The national average price of gas continues to decline as U.S. oil production increases. Today’s average price of $2.31 per gallon represents a decrease of three cents per gallon on the week, four cents per gallon on the month, and prices have moved lower for 14 of the past 15 days. Despite this recent trend lower, retail averages are up by 46 cents per gallon as compared to one year ago.
The nation’s top five least expensive markets are: South Carolina ($2.07), Tennessee ($2.11), Alabama ($2.11), Mississippi ($2.11) and Indiana ($2.12).
The states with the largest weekly decreases in gas prices include: Ohio (-13 cents), Michigan (-12 cents), Indiana (-8 cents), Illinois (-8 cents) and Kentucky (-6 cents).
Prices on the West Coast remain the most expensive in the nation, with five states landing on the list of most expensive markets: Hawaii ($3.07), California ($2.80), Alaska ($2.77), Washington ($2.74) and Oregon ($2.54). While prices in most parts of the region have followed the national average trending lower, they have been some of the smallest decreases in the country. Recent reports from the California Energy Commission (CEC) show that California suppliers currently have a supply of summer blend gasoline on hand and are storing barrels until the upcoming seasonal shift to RVP gasoline. In the week ending January 13, RFG production was cut by 350,000 bbl to around 6.6 million bbl, yet inventories jumped 184,000 bbl to 6.35 million bbl.
Supply levels for current season gasoline are healthy across the region. OPIS reports that Valero’s Benicia, California, refinery has set a large turnaround schedule that will begin this month.
Prices in the Rockies remained relatively steady over the past week, moving +/- 2 cents or less in most markets. Prices in the region are often geographically insulated from pump price movement tied to global crude oil prices and have generally been among the more stable in the nation.
Great Lakes and Central States
Drivers in the Great Lakes region continue to see impressive discounts with four states in the region topping the list of largest weekly declines: Ohio (-13 cents), Michigan (-12 cents), Indiana (-8 cents) and Illinois (-8 cents). Most Central States, with the exception of Missouri, saw declines on the week. The most recent Energy Information Administration (EIA) report shows that Midwest storage levels increased by 1 million-bbl over the past week, to a total of 53 million bbl. Storage increases paired with a drop in demand this month likely attributed to regional and national price declines. Tennessee ($2.11), Indiana ($2.12), Ohio ($2.13) and Missouri ($2.16) all landed on the top 10 list of least expensive markets.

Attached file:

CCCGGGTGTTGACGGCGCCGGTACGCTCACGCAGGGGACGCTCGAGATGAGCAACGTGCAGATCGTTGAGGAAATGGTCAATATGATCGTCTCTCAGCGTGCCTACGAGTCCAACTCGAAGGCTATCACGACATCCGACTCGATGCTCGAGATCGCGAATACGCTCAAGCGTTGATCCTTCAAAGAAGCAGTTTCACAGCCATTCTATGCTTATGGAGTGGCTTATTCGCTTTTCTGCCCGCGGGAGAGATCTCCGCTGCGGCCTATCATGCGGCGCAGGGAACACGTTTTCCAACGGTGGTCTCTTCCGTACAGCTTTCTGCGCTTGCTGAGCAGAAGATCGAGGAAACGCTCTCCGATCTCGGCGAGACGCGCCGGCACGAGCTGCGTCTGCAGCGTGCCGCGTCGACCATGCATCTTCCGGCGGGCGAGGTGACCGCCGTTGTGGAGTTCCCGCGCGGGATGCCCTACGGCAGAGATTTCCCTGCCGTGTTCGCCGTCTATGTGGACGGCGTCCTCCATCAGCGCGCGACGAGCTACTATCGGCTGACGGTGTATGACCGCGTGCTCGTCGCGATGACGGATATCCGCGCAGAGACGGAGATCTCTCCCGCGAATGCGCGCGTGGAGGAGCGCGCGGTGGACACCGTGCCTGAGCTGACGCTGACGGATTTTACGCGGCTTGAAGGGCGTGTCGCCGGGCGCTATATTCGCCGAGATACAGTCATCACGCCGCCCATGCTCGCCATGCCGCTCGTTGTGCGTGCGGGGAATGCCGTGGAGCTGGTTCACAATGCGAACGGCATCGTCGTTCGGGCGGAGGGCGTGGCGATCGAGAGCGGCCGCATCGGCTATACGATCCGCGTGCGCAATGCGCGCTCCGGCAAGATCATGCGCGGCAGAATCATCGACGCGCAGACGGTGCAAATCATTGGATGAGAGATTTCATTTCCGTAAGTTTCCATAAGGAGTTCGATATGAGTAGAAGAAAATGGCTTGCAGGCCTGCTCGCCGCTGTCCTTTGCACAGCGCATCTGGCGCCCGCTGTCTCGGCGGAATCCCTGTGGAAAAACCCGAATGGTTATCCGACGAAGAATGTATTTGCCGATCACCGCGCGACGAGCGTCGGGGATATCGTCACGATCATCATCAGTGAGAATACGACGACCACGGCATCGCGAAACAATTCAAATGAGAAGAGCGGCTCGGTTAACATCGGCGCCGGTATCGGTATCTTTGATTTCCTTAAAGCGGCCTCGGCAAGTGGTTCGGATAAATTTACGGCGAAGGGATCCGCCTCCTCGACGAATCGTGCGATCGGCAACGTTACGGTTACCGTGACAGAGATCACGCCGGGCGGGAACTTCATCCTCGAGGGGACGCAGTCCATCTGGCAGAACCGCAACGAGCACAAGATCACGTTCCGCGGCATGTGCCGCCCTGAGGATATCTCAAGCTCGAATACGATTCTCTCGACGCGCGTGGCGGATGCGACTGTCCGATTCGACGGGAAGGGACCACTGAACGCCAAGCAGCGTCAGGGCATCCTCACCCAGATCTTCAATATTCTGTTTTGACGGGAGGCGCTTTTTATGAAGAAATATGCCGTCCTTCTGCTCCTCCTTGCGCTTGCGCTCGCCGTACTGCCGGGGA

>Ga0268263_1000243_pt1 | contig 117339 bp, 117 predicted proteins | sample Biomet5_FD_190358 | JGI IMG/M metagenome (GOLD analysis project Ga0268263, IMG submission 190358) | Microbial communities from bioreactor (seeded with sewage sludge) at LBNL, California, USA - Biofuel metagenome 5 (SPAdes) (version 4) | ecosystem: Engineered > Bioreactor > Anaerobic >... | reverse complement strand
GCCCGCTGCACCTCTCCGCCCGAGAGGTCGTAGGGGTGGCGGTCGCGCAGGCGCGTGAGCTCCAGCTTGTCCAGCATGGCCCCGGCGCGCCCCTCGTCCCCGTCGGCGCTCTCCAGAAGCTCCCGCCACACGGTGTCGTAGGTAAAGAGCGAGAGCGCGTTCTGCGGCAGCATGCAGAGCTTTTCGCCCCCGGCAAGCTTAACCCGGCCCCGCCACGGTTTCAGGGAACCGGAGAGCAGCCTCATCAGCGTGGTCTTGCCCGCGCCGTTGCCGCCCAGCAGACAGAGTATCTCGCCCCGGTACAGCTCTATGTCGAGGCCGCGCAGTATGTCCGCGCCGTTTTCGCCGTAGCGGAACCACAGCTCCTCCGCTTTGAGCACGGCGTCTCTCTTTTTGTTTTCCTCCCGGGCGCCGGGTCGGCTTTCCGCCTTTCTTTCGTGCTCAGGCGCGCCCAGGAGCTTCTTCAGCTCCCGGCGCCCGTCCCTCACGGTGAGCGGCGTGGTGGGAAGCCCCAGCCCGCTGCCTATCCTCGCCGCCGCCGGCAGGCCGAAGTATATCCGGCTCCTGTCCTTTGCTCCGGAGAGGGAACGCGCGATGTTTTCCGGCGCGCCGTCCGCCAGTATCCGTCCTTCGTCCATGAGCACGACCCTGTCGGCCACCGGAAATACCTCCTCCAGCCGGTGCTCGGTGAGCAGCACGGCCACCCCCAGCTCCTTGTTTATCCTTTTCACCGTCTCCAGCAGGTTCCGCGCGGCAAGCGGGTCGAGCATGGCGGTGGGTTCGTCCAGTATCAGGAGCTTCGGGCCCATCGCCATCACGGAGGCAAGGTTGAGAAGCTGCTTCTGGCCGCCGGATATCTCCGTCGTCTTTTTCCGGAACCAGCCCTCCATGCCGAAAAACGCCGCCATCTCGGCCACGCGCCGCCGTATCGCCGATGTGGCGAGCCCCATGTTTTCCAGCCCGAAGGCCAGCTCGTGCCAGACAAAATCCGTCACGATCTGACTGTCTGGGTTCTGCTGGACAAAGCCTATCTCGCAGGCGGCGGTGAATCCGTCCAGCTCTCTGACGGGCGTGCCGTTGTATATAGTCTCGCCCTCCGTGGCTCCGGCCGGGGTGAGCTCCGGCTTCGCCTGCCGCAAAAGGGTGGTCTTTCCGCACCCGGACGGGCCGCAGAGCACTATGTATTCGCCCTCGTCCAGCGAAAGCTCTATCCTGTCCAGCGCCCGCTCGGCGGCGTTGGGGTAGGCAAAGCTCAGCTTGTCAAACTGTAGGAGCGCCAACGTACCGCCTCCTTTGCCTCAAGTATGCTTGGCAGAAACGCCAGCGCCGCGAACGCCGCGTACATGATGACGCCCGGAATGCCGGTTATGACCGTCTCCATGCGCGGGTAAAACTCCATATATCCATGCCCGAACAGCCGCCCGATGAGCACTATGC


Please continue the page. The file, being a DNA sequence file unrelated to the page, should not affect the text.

Mid-Atlantic and Northeast
Prices in much of the Mid-Atlantic and Northeast have followed the national average down over the past week with Delaware (- 5 cents), Maryland (-4 cents) and North Carolina (-4 cents) all landing on the top 10 list of largest weekly declines. The latest EIA report shows that total Northeast gasoline stocks increased by 3.4 million bbl to reach a total of 70.7 million bbl, which is the highest level since August 2016. Despite the declines at the pump, Pennsylvania ($2.61), Washington, D.C. ($2.56), New York ($2.52) and Connecticut ($2.46) remain among the top 10 most expensive markets in the country.
South and Southeast
Gas prices in the South and Southeast continue to top the list for lowest prices, with six out of ten of the nation’s cheapest retail markets located in this region: South Carolina ($2.07), Alabama ($2.11), Mississippi ($2.11), Oklahoma ($2.12), Texas ($2.13) and Arkansas ($2.13). Multiple refineries in the Texas area have reported issues over the past few weeks. LyondellBasell’s 302,300-b/d Houston refinery reported a power outage on Friday, while Western Refining’s refinery in El Paso, Texas, is back online after a fire on January 13. U.S. gasoline exports dropped slightly to 923,000 b/d. OPIS reports that the declines can likely be tied to issues with fog on the Gulf Coast over the past few weeks.
Global Market Dynamics
At Sunday’s OPEC meeting, energy ministers announced that the cartel has successfully limited oil output in an effort to reduce oversupply and support crude oil prices. At the meeting, OPEC announced that participating countries had already cut production by 1.5 million barrels per day. Eleven of OPEC’s 13 members along with 11 non-OPEC countries struck an agreement last November to cut production collectively by 1.8 million barrels per day for the first six months of 2017. Participating members also agreed to create a joint technical committee (JTC) to work with the OPEC Secretariat in assembling a production data report that will be released the 17th of every month. The JTC will meet again on March 17 in Kuwait.
OPEC’s production announcement did little to impact crude oil futures, which were trading lower early Monday. The drop is likely a result of an increase in U.S. oil production as evidenced by the 35 additional oilrigs reported by Baker Hughes. The introduction of these new rigs brings the total U.S. rig count to 694, which represents a significant increase in output counteracting OPEC’s production cut. Traders will keep a close eye on how OPEC output cuts and increased U.S. production impact the market moving forward. At the close of Friday’s formal trading session on the NYMEX, WTI closed up $1.05 to settle at $52.42 per barrel.
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